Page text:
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Vespertine (US Internet Release)
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Audio CD, August 28, 2001
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Editorial Reviews

Product Description

Bjork ~ Vespertine

Ever since Björk's vital, effusive 1993 debut, her music has been increasingly intimate, gently private, and concerned with seclusion. It's typical then that Vespertine's first single is called "Hidden Place." The studious solitude is rewarding, though. Vespertine is a lush, gorgeous swell of midpace electronica, symphonic strings, and Björk's uniquely alien, spectral vocals. There are fantastical wonders here. "Cocoon" (another eulogy to withdrawal from the world) is delicate as a breath, Björk sounding too fragile to be flesh as she lauds "a beauty this immense." "Pagan Poetry" and "Aurora," likewise, are adrift in an enchanted reverie. When she chooses, she crafts killer tunes; "It's Not up to You" is as lovely as anything on Post. Yet, frequently, on such tracks as the yearning, glancing "Undo," Björk seems to be simply thinking aloud, reveling in this wildly rich and visceral music. She's reclaimed cutting-edge electronica, so often the province of geeks and technicians, for the poets and the passionate. Vespertine is a landmark, a revelation, and a truly fabulous achievement. --Ian Gittins

1. Hidden Place
2. Cocoon
3. It's Not Up To You
4. Undo
5. Pagan Poetry
6. Frosti
7. Aurora
8. An Echo A Stain
9. Sun In My Mouth
10. Heirloom
11. Harm Of Will
12. Unison

Product Details

  • Audio CD (August 28, 2001)
  • Original Release Date: 2001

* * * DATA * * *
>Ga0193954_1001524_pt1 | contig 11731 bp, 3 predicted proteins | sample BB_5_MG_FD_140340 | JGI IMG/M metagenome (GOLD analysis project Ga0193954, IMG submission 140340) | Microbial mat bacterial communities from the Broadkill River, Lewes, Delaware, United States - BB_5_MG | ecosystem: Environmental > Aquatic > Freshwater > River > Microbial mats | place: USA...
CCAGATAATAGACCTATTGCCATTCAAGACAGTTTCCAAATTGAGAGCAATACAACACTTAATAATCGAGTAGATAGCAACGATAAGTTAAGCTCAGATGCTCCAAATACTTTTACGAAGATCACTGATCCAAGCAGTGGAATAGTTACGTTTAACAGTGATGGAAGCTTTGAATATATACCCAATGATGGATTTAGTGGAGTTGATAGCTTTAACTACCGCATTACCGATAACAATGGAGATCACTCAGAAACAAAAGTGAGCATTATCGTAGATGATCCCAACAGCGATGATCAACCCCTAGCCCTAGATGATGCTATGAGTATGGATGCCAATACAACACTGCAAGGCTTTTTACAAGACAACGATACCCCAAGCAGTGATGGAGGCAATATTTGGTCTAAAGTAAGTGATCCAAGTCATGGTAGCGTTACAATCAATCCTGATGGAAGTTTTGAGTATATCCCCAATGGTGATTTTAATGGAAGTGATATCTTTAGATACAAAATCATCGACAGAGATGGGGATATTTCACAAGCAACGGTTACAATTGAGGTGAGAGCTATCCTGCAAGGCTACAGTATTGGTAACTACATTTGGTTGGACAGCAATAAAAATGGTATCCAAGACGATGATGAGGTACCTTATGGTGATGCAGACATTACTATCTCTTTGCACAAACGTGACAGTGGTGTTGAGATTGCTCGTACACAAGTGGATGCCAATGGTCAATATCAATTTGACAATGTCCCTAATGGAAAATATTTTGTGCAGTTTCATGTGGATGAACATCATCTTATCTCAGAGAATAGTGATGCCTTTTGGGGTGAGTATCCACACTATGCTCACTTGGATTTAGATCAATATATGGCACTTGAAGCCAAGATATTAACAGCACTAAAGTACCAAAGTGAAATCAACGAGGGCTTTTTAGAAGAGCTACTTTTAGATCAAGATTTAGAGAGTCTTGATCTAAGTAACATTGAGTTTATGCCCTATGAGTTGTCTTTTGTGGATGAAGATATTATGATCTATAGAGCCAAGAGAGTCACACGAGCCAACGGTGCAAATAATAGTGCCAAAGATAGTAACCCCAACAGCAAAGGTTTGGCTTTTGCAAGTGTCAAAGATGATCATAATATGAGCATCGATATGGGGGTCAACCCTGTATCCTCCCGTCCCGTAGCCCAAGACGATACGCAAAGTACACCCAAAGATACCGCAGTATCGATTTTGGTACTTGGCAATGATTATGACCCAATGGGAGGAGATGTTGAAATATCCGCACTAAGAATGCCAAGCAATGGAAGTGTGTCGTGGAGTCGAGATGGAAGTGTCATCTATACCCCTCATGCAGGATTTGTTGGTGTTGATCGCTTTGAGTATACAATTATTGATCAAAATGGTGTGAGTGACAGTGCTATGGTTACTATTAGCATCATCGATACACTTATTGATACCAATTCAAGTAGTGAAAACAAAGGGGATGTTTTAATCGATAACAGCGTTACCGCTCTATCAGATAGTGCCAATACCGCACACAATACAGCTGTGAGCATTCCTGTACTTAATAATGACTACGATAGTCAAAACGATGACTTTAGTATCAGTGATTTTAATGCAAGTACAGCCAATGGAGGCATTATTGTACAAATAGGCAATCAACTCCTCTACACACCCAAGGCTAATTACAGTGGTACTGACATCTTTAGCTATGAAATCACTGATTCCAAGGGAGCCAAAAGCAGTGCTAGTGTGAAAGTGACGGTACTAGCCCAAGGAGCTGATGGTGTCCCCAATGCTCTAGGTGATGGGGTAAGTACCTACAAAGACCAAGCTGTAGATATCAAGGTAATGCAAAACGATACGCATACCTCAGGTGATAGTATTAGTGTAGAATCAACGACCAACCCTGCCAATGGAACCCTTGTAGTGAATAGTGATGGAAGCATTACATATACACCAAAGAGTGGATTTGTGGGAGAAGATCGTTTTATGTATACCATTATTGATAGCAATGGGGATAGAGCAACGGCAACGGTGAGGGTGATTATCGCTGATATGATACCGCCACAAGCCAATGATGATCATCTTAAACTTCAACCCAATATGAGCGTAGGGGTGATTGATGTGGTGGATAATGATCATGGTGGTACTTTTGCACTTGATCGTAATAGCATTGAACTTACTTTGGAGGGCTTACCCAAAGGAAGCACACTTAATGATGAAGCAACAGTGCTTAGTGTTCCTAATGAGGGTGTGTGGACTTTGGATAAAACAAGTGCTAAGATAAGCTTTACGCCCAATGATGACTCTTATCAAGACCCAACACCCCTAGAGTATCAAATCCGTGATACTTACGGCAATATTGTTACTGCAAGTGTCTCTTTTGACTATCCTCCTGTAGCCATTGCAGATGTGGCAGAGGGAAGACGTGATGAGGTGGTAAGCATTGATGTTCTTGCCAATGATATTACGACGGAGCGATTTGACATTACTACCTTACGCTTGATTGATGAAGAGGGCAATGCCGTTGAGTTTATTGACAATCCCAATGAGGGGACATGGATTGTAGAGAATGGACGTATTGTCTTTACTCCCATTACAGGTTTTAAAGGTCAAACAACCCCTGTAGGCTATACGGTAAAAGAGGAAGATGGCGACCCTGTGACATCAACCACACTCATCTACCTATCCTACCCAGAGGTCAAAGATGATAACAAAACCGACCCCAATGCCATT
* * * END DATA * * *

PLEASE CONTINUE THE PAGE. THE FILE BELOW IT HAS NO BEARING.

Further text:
• Number of Discs: 1
  • Label: Elektra
  • ASIN: B00005NG4X
  • Average Customer Review: 4.5 out of 5 stars  See all reviews (430 customer reviews)
  • Amazon Best Sellers Rank: #100,356 in Music (See Top 100 in Music)

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Customer Reviews

Most Helpful Customer Reviews

52 of 54 people found the following review helpful By Alex Smith on August 28, 2001
Format: Audio CD
I find it hard to even begin to describe how wonderful this album is, but let me just say that I have never heard anything quite like this, even from Bjork herself. This is not techno, or dance, or big band, or industrial, or anything definable. There are a few hints here and there: Aphex Twin, Radiohead circa Kid A, Brian Eno, but where Radiohead came at the minimalist-techno from a rock-based direction, complete with drums and guitars, Bjork has come to a similar point but from a totally different tradition, that of classical music. The only really helpful benchmarks I can think of are two of her own songs from previous albums: "Possibly Maybe", and "All Is Full of Love", but even those can't begin to express Vespertine. My favourite songs on the album are "It's Not Up to You", possibly the first anthem of the new millenium, "Pagan Poetry", which has a stunning bassline and a chilly, immense power to it, the gorgeous "Aurora", which literally make me break down and cry (which hasn't happened from music for me in years), and "Heirloom", a new kind of pop song, and the closest thing the album has for dance music. This album is the most beautiful thing you will hear all year, and I am tempted to say that it the holy grail of electronic music: the first album to fully merge transcendence and radiance with avant-garde music.
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52 of 57 people found the following review helpful By Manny Hernandez HALL OF FAME on August 28, 2001
Format: Audio CD
It's always been challenging to classify the work of Icelandic super-star BJork, as she's always come up with something that escapes any previously conceived category tags: if you think of her as a techno artist, maybe you're right for a few songs; but then she morphs altogether, and comes back reborn playing songs such as 'It's oh, so quiet' or 'All neon like.' At that point you stop trying to find a tag for her music, and just take it at face value: as one of the greatest samples of music (and even visual) art that can be found these days.
With "Vespertine," her newest album, the former lead voice of The Sugarcubes, Bjork takes her music to a new level. With five very successful, and progressively more experimental -yet more mature- albums under her belt, and an immersion into the acting terrain with her outstanding performance in 2000 as Selma, in Lars Von Trier's film "Dancer In The Dark" (the film for which her own album "Selmasongs" served as soundtrack), she comes back with a production that is far more peaceful, adult and introspective than her any of her past work.